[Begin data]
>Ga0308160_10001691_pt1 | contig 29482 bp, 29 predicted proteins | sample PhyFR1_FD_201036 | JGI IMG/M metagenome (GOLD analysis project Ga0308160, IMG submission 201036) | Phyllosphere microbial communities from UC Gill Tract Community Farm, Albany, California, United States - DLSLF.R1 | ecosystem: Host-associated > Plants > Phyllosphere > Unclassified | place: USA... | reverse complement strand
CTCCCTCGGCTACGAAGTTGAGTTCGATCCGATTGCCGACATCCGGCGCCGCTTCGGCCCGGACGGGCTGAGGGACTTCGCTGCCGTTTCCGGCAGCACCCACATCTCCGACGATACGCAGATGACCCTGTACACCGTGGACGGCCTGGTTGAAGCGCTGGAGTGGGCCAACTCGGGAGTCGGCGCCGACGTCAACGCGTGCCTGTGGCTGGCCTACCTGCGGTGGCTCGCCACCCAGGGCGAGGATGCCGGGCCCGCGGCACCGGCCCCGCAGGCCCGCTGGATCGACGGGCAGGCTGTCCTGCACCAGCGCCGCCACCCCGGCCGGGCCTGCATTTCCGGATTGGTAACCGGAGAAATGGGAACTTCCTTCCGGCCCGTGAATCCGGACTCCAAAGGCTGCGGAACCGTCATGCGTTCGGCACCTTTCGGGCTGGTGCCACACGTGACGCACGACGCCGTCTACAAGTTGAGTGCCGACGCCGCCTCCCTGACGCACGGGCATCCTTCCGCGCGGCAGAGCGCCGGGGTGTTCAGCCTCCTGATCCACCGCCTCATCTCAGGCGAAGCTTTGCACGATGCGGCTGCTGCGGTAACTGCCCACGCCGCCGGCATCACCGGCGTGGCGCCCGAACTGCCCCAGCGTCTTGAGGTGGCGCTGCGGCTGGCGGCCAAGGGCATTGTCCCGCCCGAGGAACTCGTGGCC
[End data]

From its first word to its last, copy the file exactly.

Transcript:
>Ga0308160_10001691_pt1 | contig 29482 bp, 29 predicted proteins | sample PhyFR1_FD_201036 | JGI IMG/M metagenome (GOLD analysis project Ga0308160, IMG submission 201036) | Phyllosphere microbial communities from UC Gill Tract Community Farm, Albany, California, United States - DLSLF.R1 | ecosystem: Host-associated > Plants > Phyllosphere > Unclassified | place: USA... | reverse complement strand
CTCCCTCGGCTACGAAGTTGAGTTCGATCCGATTGCCGACATCCGGCGCCGCTTCGGCCCGGACGGGCTGAGGGACTTCGCTGCCGTTTCCGGCAGCACCCACATCTCCGACGATACGCAGATGACCCTGTACACCGTGGACGGCCTGGTTGAAGCGCTGGAGTGGGCCAACTCGGGAGTCGGCGCCGACGTCAACGCGTGCCTGTGGCTGGCCTACCTGCGGTGGCTCGCCACCCAGGGCGAGGATGCCGGGCCCGCGGCACCGGCCCCGCAGGCCCGCTGGATCGACGGGCAGGCTGTCCTGCACCAGCGCCGCCACCCCGGCCGGGCCTGCATTTCCGGATTGGTAACCGGAGAAATGGGAACTTCCTTCCGGCCCGTGAATCCGGACTCCAAAGGCTGCGGAACCGTCATGCGTTCGGCACCTTTCGGGCTGGTGCCACACGTGACGCACGACGCCGTCTACAAGTTGAGTGCCGACGCCGCCTCCCTGACGCACGGGCATCCTTCCGCGCGGCAGAGCGCCGGGGTGTTCAGCCTCCTGATCCACCGCCTCATCTCAGGCGAAGCTTTGCACGATGCGGCTGCTGCGGTAACTGCCCACGCCGCCGGCATCACCGGCGTGGCGCCCGAACTGCCCCAGCGTCTTGAGGTGGCGCTGCGGCTGGCGGCCAAGGGCATTGTCCCGCCCGAGGAACTCGTGGCC